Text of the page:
Its going to get tougher – ICB round up

However tough the financial regime has been for 2022/23, it is set to get even tougher in the next two years – in which the NHS is expected to deliver £12 billion in “efficiency savings”, while reducing waiting times and waiting lists.

While some local issues may also play a role, research from the Lowdown finds that all ICBs are confronted with a similar set of problems, and seeking ways to cope with inadequate resources – beds, staff, diagnostic services, mental health capacity and of course funding.

The problems itemised in nearly every ICB include:

  • Assumptions of inflation at 1.8% (the official prediction of 2.9% minus an “efficiency” target of 1.1%) – while actual inflation continues in double digits, and no costs are coming down.
  • Large numbers of beds filled with Covid patients (for whom almost all funding has now ceased): 4,585 front-line English hospital beds were filled by Covid patients as of May 3, with 370 in East of England, and 846 in London. But while these beds are not available for routine and emergency patients, additional funding for Covid has been largely or completely ended.
  • thousands more beds (throughout March over 13,000 in England, more than one in eight of England’s 95,200 occupied acute beds) filled with patients who are medically fit but cannot be discharged for lack of community health and social care: on March 31 there were 992 in East of England acute hospitals and 1,451 in London – just under one in ten occupied beds. This again hampers efforts by trusts to meet tough targets to increase numbers of elective patients treated and reduce the 7.2m waiting list.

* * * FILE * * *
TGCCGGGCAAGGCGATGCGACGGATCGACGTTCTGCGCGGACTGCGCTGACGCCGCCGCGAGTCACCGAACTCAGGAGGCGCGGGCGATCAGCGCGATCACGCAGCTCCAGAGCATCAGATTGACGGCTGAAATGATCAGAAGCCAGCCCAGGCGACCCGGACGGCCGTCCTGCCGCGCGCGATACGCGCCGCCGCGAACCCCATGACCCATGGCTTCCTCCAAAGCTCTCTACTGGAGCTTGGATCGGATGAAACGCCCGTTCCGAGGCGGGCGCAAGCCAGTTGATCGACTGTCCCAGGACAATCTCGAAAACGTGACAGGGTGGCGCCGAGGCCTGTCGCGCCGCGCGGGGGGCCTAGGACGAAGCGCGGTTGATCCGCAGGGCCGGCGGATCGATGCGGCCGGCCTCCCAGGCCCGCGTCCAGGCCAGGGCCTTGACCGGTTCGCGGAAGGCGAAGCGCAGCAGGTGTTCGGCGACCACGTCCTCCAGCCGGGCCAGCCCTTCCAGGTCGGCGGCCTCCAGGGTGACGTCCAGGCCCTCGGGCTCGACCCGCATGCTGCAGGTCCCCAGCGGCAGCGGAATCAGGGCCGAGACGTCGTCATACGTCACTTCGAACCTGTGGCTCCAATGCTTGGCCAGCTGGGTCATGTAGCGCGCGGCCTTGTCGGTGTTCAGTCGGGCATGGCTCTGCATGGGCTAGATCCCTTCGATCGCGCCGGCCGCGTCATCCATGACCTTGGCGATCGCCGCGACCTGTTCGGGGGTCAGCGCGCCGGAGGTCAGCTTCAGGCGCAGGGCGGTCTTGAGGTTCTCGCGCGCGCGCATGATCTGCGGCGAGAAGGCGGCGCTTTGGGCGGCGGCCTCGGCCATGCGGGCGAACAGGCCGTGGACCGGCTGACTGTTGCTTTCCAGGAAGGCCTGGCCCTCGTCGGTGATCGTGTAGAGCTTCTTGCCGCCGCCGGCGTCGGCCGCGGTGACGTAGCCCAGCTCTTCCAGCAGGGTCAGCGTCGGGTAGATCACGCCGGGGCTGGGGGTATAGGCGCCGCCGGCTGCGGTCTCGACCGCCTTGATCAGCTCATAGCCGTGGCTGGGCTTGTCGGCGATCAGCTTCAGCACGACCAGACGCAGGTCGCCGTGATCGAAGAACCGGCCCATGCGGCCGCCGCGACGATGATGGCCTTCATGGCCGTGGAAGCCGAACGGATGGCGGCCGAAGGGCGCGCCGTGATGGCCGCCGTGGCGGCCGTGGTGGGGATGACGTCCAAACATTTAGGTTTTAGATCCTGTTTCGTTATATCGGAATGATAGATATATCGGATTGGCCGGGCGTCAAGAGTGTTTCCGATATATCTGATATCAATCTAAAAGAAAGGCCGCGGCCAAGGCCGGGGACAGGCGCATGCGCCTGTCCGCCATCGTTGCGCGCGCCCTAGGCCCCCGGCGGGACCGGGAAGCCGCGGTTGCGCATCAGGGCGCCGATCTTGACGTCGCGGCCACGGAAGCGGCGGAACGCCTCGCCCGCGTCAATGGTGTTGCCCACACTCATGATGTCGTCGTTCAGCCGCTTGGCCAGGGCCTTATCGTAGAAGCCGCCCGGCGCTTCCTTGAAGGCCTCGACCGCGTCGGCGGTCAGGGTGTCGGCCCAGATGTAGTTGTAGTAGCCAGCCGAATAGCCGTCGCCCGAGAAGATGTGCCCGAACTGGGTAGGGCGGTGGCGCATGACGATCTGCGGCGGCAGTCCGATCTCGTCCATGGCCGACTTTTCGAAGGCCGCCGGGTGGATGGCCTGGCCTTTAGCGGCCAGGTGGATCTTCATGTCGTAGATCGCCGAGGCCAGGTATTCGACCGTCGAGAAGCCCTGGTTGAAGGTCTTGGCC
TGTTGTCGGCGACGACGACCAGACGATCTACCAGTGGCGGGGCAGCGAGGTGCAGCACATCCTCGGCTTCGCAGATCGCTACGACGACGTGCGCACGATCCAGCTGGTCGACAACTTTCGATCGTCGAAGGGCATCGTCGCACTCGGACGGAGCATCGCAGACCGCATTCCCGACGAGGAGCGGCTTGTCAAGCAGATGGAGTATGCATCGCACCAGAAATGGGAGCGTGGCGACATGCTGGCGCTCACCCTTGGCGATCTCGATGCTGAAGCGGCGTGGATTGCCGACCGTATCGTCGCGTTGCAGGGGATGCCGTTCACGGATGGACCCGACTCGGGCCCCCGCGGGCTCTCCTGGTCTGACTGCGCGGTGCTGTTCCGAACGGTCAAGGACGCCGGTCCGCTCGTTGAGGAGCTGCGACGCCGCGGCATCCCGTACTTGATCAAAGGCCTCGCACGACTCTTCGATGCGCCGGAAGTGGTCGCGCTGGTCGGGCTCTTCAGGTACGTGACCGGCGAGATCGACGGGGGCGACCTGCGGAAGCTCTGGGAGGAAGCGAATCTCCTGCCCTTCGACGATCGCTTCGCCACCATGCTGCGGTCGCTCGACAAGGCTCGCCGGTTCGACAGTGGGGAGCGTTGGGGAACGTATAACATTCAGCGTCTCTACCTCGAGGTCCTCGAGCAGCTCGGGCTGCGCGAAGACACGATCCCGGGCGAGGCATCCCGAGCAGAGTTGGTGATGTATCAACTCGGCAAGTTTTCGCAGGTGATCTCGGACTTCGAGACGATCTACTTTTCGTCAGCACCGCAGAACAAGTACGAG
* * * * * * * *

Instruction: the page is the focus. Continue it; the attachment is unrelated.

• under-funded pay awards,
  • staff shortages (forcing up spending on agency staff, in many cases well above the “cap” imposed on agency spending by NHS England, or in some cases expansion of the trusts’ directly employed workforce to reduce spending on temporary staff.)
  • Failure of NHS providers to meet tough targets for “efficiency savings” in 2022/23, (or sometimes imaginary assumptions or unassigned savings) along with almost universal  over-reliance on one-off “non-recurrent” measures and budgetary fiddles, which leave an underlying deficit rolling in to an even tougher 2023/24.

Full story in The Lowdown, 17 May 2023